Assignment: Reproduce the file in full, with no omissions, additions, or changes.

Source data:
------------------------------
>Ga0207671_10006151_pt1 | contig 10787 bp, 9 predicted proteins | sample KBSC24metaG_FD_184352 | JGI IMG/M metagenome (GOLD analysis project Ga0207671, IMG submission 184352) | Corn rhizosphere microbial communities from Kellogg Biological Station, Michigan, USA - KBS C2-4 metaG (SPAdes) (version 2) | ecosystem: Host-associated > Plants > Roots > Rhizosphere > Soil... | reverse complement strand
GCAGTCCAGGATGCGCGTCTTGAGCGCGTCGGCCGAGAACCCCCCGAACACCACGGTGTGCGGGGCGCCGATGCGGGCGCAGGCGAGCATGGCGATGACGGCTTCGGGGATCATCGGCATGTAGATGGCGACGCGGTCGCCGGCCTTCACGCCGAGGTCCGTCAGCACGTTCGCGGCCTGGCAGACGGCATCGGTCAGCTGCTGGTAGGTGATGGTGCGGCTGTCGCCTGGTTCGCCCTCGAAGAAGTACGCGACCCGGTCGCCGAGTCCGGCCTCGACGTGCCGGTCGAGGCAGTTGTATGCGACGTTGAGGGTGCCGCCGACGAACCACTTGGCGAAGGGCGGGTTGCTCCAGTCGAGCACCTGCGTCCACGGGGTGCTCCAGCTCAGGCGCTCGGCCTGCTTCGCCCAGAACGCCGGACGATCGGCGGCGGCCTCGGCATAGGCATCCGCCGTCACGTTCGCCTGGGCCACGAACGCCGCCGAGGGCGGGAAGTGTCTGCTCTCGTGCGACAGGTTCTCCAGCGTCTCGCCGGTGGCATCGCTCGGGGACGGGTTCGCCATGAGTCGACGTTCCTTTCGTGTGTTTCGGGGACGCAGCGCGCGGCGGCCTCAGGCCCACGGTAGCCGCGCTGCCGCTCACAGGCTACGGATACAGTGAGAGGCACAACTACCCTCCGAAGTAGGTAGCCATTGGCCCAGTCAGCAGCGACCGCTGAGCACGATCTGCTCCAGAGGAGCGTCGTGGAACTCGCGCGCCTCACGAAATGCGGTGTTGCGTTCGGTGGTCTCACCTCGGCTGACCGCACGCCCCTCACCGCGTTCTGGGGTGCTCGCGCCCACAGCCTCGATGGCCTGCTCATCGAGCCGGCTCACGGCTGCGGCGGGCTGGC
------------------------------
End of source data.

>Ga0207671_10006151_pt1 | contig 10787 bp, 9 predicted proteins | sample KBSC24metaG_FD_184352 | JGI IMG/M metagenome (GOLD analysis project Ga0207671, IMG submission 184352) | Corn rhizosphere microbial communities from Kellogg Biological Station, Michigan, USA - KBS C2-4 metaG (SPAdes) (version 2) | ecosystem: Host-associated > Plants > Roots > Rhizosphere > Soil... | reverse complement strand
GCAGTCCAGGATGCGCGTCTTGAGCGCGTCGGCCGAGAACCCCCCGAACACCACGGTGTGCGGGGCGCCGATGCGGGCGCAGGCGAGCATGGCGATGACGGCTTCGGGGATCATCGGCATGTAGATGGCGACGCGGTCGCCGGCCTTCACGCCGAGGTCCGTCAGCACGTTCGCGGCCTGGCAGACGGCATCGGTCAGCTGCTGGTAGGTGATGGTGCGGCTGTCGCCTGGTTCGCCCTCGAAGAAGTACGCGACCCGGTCGCCGAGTCCGGCCTCGACGTGCCGGTCGAGGCAGTTGTATGCGACGTTGAGGGTGCCGCCGACGAACCACTTGGCGAAGGGCGGGTTGCTCCAGTCGAGCACCTGCGTCCACGGGGTGCTCCAGCTCAGGCGCTCGGCCTGCTTCGCCCAGAACGCCGGACGATCGGCGGCGGCCTCGGCATAGGCATCCGCCGTCACGTTCGCCTGGGCCACGAACGCCGCCGAGGGCGGGAAGTGTCTGCTCTCGTGCGACAGGTTCTCCAGCGTCTCGCCGGTGGCATCGCTCGGGGACGGGTTCGCCATGAGTCGACGTTCCTTTCGTGTGTTTCGGGGACGCAGCGCGCGGCGGCCTCAGGCCCACGGTAGCCGCGCTGCCGCTCACAGGCTACGGATACAGTGAGAGGCACAACTACCCTCCGAAGTAGGTAGCCATTGGCCCAGTCAGCAGCGACCGCTGAGCACGATCTGCTCCAGAGGAGCGTCGTGGAACTCGCGCGCCTCACGAAATGCGGTGTTGCGTTCGGTGGTCTCACCTCGGCTGACCGCACGCCCCTCACCGCGTTCTGGGGTGCTCGCGCCCACAGCCTCGATGGCCTGCTCATCGAGCCGGCTCACGGCTGCGGCGGGCTGGC